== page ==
The 20 Most Powerful Women Staffers on Capitol Hill

Janice Mays: The Tax Guru Who Guides House Democrats

Janice Mays is the democratic staff director for the House Ways and Means Committee.
National Journal
May 20, 2015, 1:01 a.m.

Janice Mays is one of Cap­it­ol Hill’s most power­ful be­hind-the-scenes poli­cy­makers—and a pi­on­eer among wo­men staffers in the House. But her de­mean­or is far from the hard-char­ging, ca­reer-climber ste­reo­type so of­ten per­petu­ated in Wash­ing­ton. After 40 years in the cor­ridors of Con­gress, she still greets every­one as “sweetie” in her cheer­ful South Geor­gia drawl. She speaks ideal­ist­ic­ally of the House and the people it rep­res­ents.

And in all her time on the Hill, she has ac­quired a secret weapon she swears by: candy.

“I tend to spend most of my day here put­ting out fires as they hap­pen,” Mays, 63, says. “I pur­pose­fully have candy jars in my of­fice, so most of my staff will come through at some point in the day. So I will get to catch up, and there’s al­ways something go­ing on in every area.”

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Mays is the staff dir­ect­or and chief coun­sel for Demo­crats on the House Ways and Means Com­mit­tee, the pan­el with jur­is­dic­tion over taxes, trade, So­cial Se­cur­ity, and sev­er­al oth­er fed­er­al pro­grams. She’s been with the com­mit­tee since 1975, when she took a job hand­ling tax policy after she fin­ished up law school at the Uni­versity of Geor­gia.

Though she wasn’t the policy ex­pert then that she is now, she says op­por­tun­it­ies aboun­ded back then for am­bi­tious young people.

“My tim­ing was very good in the sense that it was after Wa­ter­gate and doors were open­ing and jobs were plen­ti­ful,” she says. (Demo­crats picked up 49 House seats in the cycle fol­low­ing the Wa­ter­gate scan­dal, which in turn cre­ated even more jobs at the staff level). It didn’t take her long to find a job that fit.

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“I found very quickly I have a good gut,” Mays says. “I have a good in­stinct for ra­tion­al things. That helped me more than any par­tic­u­lar ex­pert­ise.”

In the years since then, Mays has be­come the go-to ad­viser for Demo­crats on the com­mit­tee—work­ing for five chair­men and rank­ing mem­bers.

“She em­bod­ies the com­bin­a­tions that are ideal in every ma­jor staff per­son,” says Rep. Sandy Lev­in of Michigan, the cur­rent rank­ing mem­ber. “That is in­tel­li­gence, ded­ic­a­tion, a sense of talk­ing to people. She’s ab­so­lutely su­perb. She has her eyes open, her ears open and a bril­liant mind. “… She’s a ma­jor pres­ence. People will go to her for ad­vice.”

While she’s had her hand in scores of land­mark bills dur­ing her ten­ure (she counts the Tax Re­form Act of 1986 as her biggest ac­com­plish­ment; she also was in­volved in So­cial Se­cur­ity re­forms in 1983 and 1984 that made the pro­gram more fisc­ally solvent), Mays be­comes most an­im­ated when talk­ing about the people she’s had the chance to work with.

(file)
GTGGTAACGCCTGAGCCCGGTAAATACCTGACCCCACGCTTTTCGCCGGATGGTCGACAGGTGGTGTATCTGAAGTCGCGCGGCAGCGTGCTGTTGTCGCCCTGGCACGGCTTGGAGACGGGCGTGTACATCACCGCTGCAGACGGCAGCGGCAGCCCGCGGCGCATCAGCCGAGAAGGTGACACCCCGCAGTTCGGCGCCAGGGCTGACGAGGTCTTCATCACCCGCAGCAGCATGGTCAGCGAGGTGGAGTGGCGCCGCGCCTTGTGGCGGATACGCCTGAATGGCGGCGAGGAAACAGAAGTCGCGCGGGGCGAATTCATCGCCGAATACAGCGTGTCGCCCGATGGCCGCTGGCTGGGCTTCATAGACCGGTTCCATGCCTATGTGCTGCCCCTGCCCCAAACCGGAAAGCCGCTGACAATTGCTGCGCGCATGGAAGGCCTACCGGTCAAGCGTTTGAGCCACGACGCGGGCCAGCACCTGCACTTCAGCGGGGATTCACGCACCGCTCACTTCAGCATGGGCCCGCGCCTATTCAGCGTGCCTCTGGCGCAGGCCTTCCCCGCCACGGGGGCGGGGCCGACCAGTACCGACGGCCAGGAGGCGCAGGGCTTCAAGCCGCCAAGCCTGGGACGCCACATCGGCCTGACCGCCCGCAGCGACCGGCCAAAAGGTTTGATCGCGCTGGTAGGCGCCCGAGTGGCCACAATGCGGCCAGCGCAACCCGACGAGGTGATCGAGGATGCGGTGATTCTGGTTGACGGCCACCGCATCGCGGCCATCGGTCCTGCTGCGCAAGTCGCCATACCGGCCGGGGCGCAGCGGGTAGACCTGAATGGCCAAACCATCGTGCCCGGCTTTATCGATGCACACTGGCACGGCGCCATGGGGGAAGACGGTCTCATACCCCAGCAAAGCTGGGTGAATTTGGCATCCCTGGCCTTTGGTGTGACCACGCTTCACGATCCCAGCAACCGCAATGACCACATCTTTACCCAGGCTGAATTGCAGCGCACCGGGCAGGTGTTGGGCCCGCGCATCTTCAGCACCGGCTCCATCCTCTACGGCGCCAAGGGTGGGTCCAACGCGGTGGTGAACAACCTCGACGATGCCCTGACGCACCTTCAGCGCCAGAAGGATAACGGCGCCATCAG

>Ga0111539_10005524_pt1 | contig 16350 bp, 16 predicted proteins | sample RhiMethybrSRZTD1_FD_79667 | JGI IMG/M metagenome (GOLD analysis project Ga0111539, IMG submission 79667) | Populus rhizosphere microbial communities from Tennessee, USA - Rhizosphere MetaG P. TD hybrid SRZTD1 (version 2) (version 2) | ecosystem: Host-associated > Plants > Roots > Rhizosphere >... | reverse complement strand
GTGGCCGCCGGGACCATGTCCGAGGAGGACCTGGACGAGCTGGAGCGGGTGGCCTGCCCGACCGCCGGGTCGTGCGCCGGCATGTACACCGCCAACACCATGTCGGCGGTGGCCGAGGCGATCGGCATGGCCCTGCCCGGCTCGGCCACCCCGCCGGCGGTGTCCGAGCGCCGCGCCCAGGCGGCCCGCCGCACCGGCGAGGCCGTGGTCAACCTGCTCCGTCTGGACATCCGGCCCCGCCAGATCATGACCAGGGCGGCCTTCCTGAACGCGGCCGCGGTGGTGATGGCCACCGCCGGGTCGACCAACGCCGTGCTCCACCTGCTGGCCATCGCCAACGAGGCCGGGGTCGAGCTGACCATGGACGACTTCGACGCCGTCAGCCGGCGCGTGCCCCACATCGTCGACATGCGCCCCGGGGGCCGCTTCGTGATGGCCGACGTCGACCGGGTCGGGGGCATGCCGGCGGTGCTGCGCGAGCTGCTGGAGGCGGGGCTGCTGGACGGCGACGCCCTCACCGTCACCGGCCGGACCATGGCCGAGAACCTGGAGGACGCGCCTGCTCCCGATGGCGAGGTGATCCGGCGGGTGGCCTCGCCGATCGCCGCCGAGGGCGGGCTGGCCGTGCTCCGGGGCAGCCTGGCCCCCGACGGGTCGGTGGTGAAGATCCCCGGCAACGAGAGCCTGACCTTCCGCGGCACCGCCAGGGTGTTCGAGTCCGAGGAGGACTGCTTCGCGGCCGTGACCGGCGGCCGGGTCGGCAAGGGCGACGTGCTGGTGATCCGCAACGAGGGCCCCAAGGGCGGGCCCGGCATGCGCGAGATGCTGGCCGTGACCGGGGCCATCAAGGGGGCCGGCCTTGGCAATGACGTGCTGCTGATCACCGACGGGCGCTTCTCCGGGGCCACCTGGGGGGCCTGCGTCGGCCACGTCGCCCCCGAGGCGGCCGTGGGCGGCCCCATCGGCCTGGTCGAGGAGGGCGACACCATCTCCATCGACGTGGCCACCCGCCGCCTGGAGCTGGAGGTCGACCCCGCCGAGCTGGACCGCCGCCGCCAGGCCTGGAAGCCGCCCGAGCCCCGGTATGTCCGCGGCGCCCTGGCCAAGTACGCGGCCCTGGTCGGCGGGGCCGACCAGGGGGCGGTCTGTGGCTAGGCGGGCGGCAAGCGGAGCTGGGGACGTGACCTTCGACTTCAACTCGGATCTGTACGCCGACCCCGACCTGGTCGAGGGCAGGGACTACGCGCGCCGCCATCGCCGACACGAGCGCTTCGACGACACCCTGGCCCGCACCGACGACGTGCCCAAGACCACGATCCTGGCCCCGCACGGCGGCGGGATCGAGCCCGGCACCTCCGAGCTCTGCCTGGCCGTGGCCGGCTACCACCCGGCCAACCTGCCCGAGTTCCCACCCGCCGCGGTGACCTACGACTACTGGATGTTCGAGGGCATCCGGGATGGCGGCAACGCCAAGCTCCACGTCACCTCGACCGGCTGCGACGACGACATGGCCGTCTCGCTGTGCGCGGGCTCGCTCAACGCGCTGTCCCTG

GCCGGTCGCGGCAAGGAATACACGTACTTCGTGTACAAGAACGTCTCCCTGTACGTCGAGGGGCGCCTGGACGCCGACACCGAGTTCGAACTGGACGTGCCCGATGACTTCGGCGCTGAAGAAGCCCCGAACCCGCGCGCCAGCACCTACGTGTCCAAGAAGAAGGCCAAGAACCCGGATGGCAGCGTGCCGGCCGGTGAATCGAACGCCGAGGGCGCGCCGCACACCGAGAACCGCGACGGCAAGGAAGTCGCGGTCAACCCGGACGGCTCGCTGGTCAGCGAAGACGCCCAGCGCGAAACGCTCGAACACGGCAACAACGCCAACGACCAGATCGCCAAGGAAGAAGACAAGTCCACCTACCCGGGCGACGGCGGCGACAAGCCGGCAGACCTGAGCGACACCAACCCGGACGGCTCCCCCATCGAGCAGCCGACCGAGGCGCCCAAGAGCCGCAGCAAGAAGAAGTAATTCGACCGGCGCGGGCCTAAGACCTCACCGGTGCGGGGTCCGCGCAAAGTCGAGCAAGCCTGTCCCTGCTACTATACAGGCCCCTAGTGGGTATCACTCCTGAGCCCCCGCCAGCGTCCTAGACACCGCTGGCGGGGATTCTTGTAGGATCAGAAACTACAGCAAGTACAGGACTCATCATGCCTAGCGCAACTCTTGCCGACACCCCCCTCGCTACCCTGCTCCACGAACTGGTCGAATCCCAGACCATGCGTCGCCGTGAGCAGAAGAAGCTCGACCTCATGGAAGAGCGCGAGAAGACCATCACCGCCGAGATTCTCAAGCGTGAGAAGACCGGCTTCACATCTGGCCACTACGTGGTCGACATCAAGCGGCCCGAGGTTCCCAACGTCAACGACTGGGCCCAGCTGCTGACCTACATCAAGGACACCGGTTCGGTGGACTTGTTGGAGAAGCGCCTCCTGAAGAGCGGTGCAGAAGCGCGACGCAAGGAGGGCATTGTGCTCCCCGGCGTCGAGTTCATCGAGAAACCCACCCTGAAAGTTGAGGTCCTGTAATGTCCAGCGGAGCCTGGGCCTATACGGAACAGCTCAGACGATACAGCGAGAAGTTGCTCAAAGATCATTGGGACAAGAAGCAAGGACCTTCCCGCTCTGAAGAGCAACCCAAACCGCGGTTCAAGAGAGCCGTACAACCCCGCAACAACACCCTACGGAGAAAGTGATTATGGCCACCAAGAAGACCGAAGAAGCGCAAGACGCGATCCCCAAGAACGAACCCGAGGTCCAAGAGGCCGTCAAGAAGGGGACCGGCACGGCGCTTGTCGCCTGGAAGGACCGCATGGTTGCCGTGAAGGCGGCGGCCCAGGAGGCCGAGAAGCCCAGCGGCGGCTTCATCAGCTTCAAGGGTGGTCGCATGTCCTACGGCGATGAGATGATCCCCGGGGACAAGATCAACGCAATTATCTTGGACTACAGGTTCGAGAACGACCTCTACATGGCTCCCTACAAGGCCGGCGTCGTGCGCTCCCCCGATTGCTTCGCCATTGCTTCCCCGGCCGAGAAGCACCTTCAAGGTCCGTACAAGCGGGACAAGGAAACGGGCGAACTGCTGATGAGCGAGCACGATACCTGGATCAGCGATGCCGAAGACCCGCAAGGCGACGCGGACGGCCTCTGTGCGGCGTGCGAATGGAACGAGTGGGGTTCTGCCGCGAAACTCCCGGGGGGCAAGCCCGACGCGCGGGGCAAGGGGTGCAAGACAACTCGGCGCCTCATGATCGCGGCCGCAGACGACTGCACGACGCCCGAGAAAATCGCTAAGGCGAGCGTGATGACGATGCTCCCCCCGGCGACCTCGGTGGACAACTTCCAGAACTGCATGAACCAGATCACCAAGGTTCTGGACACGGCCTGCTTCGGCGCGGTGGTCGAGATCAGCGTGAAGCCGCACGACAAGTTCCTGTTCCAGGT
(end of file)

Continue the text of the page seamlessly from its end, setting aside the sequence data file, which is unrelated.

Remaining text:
“It’s the closest to work­ing with fam­ily as you’ll ever get,” she says. “I still love it. I hate that the world is in­ured to Con­gress and only sees the bad. People are here try­ing to make people’s lives bet­ter, and I think that’s gen­er­ally true on both sides of the aisle.”

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Asked to name her fa­vor­ite com­mit­tee head over the years, she of­fers praise for all of them, in­clud­ing Reps. Dan Ros­ten­kowski of Illinois and Charles Ran­gel of New York, both of whom came un­der eth­ics scan­dals dur­ing their ten­ures atop the pan­el. Just as those ex­per­i­ences have failed to cloud her view of Con­gress, Mays also of­fers few com­plaints about the in­dig­nit­ies she dealt with as one of a few fe­male staffers dur­ing her early years on the com­mit­tee.

“The staff boss at the time did not pay me as well as the men,” she says. “He did not be­lieve I needed it, be­cause I did not have a fam­ily to keep at home.”

But she quickly fol­lowed that by not­ing the op­por­tun­it­ies she had to jump in­to mean­ing­ful work. “The work was al­ways there to be done. You had no less of it be­cause you were a wo­man,” she says. “I was an equal. It was more good than bad.”

Mays was one of the early mem­bers of the Tax Co­ali­tion, a group of fe­male tax pro­fes­sion­als who had been ex­cluded from the down­town Wash­ing­ton break­fast groups or­gan­ized by their male col­leagues. “Wo­men de­cided to form their own group and began to net­work,” she says. “We ad­ap­ted.”

While Wash­ing­ton has changed for the bet­ter in many re­spects, Mays has seen it be­come more par­tis­an and less col­legi­al. But if that has made her more of a real­ist (Cap­it­ol Hill vet­er­ans, she says, are all “naysay­ers” be­cause dozens of fail­ures have giv­en them a good sense of what doesn’t work), it has yet to turn her in­to a cyn­ic. For that, she cred­its Lev­in.

“He’s full of en­ergy and full of ideas and is pretty amaz­ing. He of­ten has more en­ergy than I have,” she says of the man two dec­ades her seni­or. “He re­fuses to be cyn­ic­al and re­fuses to think you can’t make a dif­fer­ence, even in the minor­ity.”

That at­ti­tude, Mays says, makes it easy to want to come in­to the of­fice—as well as the en­ergy of the young people on her staff.

“It is a won­der­ful place for a young per­son be­cause you are thrown in­to the fray im­me­di­ately,” she says. “You are re­spons­ible for stuff im­me­di­ately.”

Mays re­called her own early time in Con­gress, when she ex­pec­ted to stay on the Hill for about two years, nev­er know­ing it would be­come her vo­ca­tion. “People can come and make a dif­fer­ence, and if you want to come and work for your gov­ern­ment, it is a high call­ing,” she says.

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